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Med Educ. 2007 Sep;41(9):866-72.

Reliability of peer and self-assessment scores compared with trainers' scores following third molar surgery.

Author information

1
Eastman Dental Institute, University College London, London, UK. a.evans@eastman.ucl.ac.uk

Abstract

CONTEXT:

It is sometimes claimed that self-assessment is inaccurate and that clinicians over-rate their performance. There is a need to find out why this should be. Is poor self-assessment caused by some clinicians' inability to accurately judge performance? Or does over-scoring result from a desire to convey a more favourable impression? Peer assessment is widely advocated and is said to be of benefit to both assessor and assessee.

METHODS:

In this study, we wanted to see if postgraduates were able to peer-assess and if this form of assessment was more reliable than self-assessment when compared with assessment by a trainer. We used checklist and global rating scales to evaluate surgical skills in removing a mandibular third molar tooth.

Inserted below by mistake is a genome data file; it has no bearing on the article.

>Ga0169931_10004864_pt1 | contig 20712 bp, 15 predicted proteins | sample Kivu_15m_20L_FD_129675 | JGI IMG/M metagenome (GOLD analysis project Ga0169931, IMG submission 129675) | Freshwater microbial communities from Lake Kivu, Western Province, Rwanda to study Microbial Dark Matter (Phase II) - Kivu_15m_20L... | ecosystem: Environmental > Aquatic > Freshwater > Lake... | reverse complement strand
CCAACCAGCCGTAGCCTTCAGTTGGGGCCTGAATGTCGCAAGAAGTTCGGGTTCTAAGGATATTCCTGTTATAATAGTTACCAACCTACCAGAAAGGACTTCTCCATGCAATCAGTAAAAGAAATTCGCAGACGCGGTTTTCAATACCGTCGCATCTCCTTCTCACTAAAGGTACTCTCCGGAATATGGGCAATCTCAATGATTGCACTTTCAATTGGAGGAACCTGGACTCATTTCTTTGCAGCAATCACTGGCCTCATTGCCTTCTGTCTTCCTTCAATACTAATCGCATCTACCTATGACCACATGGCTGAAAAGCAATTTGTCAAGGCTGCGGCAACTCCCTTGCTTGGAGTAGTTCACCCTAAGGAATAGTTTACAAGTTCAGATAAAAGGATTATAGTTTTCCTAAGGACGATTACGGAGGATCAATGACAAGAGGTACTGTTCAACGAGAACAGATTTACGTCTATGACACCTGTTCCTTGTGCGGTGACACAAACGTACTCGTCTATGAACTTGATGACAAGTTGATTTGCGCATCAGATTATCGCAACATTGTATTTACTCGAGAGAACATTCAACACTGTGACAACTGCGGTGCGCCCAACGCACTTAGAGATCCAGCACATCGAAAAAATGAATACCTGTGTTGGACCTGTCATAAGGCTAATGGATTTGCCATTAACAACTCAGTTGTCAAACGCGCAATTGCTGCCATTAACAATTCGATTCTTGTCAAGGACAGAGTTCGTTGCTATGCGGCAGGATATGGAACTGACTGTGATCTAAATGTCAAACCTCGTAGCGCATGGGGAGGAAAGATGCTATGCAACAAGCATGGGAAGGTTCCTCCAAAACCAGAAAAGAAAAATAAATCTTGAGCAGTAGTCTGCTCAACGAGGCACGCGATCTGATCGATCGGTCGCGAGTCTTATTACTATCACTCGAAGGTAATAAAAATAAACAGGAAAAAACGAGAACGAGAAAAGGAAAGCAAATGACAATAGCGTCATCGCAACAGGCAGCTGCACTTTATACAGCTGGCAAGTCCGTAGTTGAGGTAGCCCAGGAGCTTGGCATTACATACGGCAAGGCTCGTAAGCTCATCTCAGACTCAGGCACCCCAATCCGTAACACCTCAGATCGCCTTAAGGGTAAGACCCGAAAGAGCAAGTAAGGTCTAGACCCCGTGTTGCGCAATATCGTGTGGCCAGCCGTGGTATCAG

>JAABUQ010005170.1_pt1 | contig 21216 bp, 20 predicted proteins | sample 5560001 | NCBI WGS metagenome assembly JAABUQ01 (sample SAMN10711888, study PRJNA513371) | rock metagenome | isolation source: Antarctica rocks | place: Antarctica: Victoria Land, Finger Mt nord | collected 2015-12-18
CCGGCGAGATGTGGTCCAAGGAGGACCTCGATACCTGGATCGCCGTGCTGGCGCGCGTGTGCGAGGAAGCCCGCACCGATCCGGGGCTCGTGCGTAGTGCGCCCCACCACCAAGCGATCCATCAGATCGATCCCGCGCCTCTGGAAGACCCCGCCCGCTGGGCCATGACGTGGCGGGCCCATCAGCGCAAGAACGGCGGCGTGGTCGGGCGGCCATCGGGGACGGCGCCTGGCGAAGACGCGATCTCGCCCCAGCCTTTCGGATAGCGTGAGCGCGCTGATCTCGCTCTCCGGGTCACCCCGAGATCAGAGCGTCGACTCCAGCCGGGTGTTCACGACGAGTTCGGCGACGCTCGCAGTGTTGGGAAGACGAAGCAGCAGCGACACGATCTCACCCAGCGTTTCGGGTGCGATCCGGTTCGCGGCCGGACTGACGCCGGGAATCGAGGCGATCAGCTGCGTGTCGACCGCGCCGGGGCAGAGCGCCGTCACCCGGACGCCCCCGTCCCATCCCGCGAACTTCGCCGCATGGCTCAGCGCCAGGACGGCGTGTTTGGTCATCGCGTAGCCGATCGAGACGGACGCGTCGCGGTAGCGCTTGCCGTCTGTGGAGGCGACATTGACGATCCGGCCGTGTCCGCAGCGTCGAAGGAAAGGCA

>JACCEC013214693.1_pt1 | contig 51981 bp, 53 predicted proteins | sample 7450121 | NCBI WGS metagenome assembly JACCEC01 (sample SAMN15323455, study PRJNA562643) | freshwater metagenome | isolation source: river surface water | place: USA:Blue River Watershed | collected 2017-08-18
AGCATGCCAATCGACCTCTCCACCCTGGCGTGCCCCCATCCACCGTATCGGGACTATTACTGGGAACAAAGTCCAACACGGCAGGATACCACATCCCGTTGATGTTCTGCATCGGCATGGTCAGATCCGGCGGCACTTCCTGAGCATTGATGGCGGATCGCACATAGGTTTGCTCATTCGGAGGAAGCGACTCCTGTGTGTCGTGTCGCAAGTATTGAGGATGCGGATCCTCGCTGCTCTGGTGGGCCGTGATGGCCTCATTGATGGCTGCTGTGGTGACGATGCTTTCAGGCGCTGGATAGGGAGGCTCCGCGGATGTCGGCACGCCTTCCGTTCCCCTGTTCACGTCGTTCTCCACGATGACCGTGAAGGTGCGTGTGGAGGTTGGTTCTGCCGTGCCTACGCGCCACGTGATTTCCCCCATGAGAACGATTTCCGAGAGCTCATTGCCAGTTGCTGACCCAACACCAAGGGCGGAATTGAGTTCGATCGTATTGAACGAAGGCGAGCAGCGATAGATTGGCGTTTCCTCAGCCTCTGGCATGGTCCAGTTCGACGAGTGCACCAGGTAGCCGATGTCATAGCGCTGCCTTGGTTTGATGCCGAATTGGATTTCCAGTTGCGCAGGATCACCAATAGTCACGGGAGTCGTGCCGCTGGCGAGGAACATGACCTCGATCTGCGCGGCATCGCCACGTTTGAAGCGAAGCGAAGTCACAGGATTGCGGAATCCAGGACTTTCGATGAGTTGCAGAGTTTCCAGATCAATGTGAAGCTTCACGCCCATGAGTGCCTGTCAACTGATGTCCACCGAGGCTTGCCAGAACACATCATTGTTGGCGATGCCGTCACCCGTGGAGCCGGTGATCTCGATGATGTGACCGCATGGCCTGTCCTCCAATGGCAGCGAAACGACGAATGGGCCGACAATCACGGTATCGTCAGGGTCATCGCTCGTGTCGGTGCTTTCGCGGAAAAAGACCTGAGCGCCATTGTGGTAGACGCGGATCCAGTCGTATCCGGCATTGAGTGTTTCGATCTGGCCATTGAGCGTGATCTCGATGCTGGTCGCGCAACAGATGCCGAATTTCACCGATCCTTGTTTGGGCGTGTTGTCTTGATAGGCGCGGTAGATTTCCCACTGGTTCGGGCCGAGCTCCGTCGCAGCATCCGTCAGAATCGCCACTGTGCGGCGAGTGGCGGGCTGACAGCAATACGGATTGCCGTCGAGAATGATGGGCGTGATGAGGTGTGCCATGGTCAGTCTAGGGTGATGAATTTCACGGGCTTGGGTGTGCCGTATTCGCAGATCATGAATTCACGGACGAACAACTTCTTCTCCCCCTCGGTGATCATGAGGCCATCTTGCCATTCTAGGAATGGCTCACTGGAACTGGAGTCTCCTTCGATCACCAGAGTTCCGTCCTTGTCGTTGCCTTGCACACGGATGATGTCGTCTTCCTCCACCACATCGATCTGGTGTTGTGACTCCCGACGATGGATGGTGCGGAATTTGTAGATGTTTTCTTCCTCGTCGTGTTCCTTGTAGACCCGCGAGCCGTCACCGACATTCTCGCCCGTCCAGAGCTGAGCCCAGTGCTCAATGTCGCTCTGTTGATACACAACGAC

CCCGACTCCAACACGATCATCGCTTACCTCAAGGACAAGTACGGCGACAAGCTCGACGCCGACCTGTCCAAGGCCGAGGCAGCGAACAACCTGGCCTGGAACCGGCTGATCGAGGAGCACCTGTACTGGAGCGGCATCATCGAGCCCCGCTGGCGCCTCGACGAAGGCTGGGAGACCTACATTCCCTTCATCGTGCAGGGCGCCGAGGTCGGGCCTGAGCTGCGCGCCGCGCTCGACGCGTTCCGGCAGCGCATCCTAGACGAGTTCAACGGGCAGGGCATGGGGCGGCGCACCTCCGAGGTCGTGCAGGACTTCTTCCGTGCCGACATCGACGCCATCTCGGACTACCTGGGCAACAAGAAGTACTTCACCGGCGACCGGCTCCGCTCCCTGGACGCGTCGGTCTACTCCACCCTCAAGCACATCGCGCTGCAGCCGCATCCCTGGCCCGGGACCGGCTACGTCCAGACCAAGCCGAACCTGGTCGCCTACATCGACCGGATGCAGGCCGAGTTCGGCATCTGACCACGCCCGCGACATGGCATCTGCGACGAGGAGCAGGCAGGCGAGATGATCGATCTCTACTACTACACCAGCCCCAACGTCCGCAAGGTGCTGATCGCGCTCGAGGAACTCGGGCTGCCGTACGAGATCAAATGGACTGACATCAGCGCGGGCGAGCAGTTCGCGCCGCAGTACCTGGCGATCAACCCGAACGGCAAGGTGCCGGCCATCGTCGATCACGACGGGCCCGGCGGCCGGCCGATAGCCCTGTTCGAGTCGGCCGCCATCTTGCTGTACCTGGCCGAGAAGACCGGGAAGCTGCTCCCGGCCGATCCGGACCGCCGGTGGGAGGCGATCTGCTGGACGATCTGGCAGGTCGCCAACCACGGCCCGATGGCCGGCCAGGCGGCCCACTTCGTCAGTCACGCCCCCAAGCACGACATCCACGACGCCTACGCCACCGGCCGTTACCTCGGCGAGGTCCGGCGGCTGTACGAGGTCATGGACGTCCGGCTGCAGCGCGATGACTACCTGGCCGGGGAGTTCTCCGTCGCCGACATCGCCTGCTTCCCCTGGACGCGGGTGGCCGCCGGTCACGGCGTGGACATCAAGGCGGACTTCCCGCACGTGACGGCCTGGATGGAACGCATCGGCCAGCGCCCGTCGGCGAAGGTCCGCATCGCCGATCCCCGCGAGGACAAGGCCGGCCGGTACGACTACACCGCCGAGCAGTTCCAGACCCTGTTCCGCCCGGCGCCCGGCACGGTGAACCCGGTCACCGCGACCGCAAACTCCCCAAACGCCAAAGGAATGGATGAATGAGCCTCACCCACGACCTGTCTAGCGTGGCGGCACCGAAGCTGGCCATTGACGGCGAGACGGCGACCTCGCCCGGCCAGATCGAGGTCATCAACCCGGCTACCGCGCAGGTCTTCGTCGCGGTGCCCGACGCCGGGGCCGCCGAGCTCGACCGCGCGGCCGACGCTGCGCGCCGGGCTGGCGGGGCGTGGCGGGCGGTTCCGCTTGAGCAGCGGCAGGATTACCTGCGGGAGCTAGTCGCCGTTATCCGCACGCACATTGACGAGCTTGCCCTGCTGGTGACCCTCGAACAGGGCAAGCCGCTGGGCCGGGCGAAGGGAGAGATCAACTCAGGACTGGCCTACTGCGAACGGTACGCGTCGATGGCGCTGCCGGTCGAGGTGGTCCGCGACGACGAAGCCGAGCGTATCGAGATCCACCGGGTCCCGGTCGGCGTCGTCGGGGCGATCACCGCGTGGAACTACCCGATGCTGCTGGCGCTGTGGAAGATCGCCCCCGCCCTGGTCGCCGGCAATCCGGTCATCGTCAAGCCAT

RESULTS:

There was no statistically significant difference between peer-assessed and trainer-assessed scores. We found that, on average, peer assessment (especially global rating scales) reflected trainer scores more accurately than self-assessment of surgical skills. Self-assessment scores were significantly higher on average than those given in peer assessment.

DISCUSSION:

Although peers and trainee surgeons came from the same group, the surgeons were more likely to over-score when measuring their own performances. The greatest variability (and over-scoring) between assessor and trainee surgeon appeared to occur in those with lower mean scores. Formative peer assessment may be a useful and less stressful mechanism for encouraging reflection.

[Indexed for MEDLINE]

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